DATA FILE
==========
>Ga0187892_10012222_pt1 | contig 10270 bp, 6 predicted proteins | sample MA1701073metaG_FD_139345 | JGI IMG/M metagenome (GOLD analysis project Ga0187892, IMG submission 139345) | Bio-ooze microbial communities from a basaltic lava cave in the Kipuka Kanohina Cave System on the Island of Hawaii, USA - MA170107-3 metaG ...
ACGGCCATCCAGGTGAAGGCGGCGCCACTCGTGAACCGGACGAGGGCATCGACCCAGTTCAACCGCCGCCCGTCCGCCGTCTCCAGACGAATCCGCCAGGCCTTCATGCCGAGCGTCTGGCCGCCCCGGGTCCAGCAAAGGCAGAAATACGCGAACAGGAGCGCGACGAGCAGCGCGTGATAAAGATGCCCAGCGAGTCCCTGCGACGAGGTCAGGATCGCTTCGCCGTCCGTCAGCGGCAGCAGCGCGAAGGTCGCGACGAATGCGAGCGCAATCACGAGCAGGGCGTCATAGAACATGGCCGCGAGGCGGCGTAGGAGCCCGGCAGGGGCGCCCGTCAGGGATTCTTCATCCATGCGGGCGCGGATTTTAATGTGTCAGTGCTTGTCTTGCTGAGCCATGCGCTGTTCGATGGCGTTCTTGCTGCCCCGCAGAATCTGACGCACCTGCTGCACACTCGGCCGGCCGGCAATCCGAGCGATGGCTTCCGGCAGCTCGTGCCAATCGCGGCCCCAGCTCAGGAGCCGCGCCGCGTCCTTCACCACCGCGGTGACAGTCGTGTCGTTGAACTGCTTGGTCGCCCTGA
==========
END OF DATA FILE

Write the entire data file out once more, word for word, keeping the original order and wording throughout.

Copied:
>Ga0187892_10012222_pt1 | contig 10270 bp, 6 predicted proteins | sample MA1701073metaG_FD_139345 | JGI IMG/M metagenome (GOLD analysis project Ga0187892, IMG submission 139345) | Bio-ooze microbial communities from a basaltic lava cave in the Kipuka Kanohina Cave System on the Island of Hawaii, USA - MA170107-3 metaG ...
ACGGCCATCCAGGTGAAGGCGGCGCCACTCGTGAACCGGACGAGGGCATCGACCCAGTTCAACCGCCGCCCGTCCGCCGTCTCCAGACGAATCCGCCAGGCCTTCATGCCGAGCGTCTGGCCGCCCCGGGTCCAGCAAAGGCAGAAATACGCGAACAGGAGCGCGACGAGCAGCGCGTGATAAAGATGCCCAGCGAGTCCCTGCGACGAGGTCAGGATCGCTTCGCCGTCCGTCAGCGGCAGCAGCGCGAAGGTCGCGACGAATGCGAGCGCAATCACGAGCAGGGCGTCATAGAACATGGCCGCGAGGCGGCGTAGGAGCCCGGCAGGGGCGCCCGTCAGGGATTCTTCATCCATGCGGGCGCGGATTTTAATGTGTCAGTGCTTGTCTTGCTGAGCCATGCGCTGTTCGATGGCGTTCTTGCTGCCCCGCAGAATCTGACGCACCTGCTGCACACTCGGCCGGCCGGCAATCCGAGCGATGGCTTCCGGCAGCTCGTGCCAATCGCGGCCCCAGCTCAGGAGCCGCGCCGCGTCCTTCACCACCGCGGTGACAGTCGTGTCGTTGAACTGCTTGGTCGCCCTGA